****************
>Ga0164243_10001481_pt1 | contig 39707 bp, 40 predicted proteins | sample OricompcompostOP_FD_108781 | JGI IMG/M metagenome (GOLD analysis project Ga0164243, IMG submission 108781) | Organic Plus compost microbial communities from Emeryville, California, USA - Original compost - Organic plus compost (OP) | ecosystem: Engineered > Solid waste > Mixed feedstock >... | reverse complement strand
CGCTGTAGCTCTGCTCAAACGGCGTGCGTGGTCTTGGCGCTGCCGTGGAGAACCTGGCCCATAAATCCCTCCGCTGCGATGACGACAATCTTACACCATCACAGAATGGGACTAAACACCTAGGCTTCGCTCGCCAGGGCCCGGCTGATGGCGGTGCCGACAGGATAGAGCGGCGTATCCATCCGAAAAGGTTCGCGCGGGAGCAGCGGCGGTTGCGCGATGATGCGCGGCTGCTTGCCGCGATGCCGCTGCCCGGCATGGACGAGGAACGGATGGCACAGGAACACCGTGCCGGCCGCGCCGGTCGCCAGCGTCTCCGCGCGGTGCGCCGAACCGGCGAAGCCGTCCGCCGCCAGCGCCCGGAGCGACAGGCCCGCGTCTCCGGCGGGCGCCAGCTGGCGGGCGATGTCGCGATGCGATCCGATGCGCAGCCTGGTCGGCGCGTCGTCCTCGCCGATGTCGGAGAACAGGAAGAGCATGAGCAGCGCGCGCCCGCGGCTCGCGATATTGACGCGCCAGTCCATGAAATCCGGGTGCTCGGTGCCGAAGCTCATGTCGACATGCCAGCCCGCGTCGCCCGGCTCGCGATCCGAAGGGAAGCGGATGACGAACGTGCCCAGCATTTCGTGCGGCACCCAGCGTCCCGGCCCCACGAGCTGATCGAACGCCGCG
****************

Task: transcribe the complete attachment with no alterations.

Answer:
>Ga0164243_10001481_pt1 | contig 39707 bp, 40 predicted proteins | sample OricompcompostOP_FD_108781 | JGI IMG/M metagenome (GOLD analysis project Ga0164243, IMG submission 108781) | Organic Plus compost microbial communities from Emeryville, California, USA - Original compost - Organic plus compost (OP) | ecosystem: Engineered > Solid waste > Mixed feedstock >... | reverse complement strand
CGCTGTAGCTCTGCTCAAACGGCGTGCGTGGTCTTGGCGCTGCCGTGGAGAACCTGGCCCATAAATCCCTCCGCTGCGATGACGACAATCTTACACCATCACAGAATGGGACTAAACACCTAGGCTTCGCTCGCCAGGGCCCGGCTGATGGCGGTGCCGACAGGATAGAGCGGCGTATCCATCCGAAAAGGTTCGCGCGGGAGCAGCGGCGGTTGCGCGATGATGCGCGGCTGCTTGCCGCGATGCCGCTGCCCGGCATGGACGAGGAACGGATGGCACAGGAACACCGTGCCGGCCGCGCCGGTCGCCAGCGTCTCCGCGCGGTGCGCCGAACCGGCGAAGCCGTCCGCCGCCAGCGCCCGGAGCGACAGGCCCGCGTCTCCGGCGGGCGCCAGCTGGCGGGCGATGTCGCGATGCGATCCGATGCGCAGCCTGGTCGGCGCGTCGTCCTCGCCGATGTCGGAGAACAGGAAGAGCATGAGCAGCGCGCGCCCGCGGCTCGCGATATTGACGCGCCAGTCCATGAAATCCGGGTGCTCGGTGCCGAAGCTCATGTCGACATGCCAGCCCGCGTCGCCCGGCTCGCGATCCGAAGGGAAGCGGATGACGAACGTGCCCAGCATTTCGTGCGGCACCCAGCGTCCCGGCCCCACGAGCTGATCGAACGCCGCG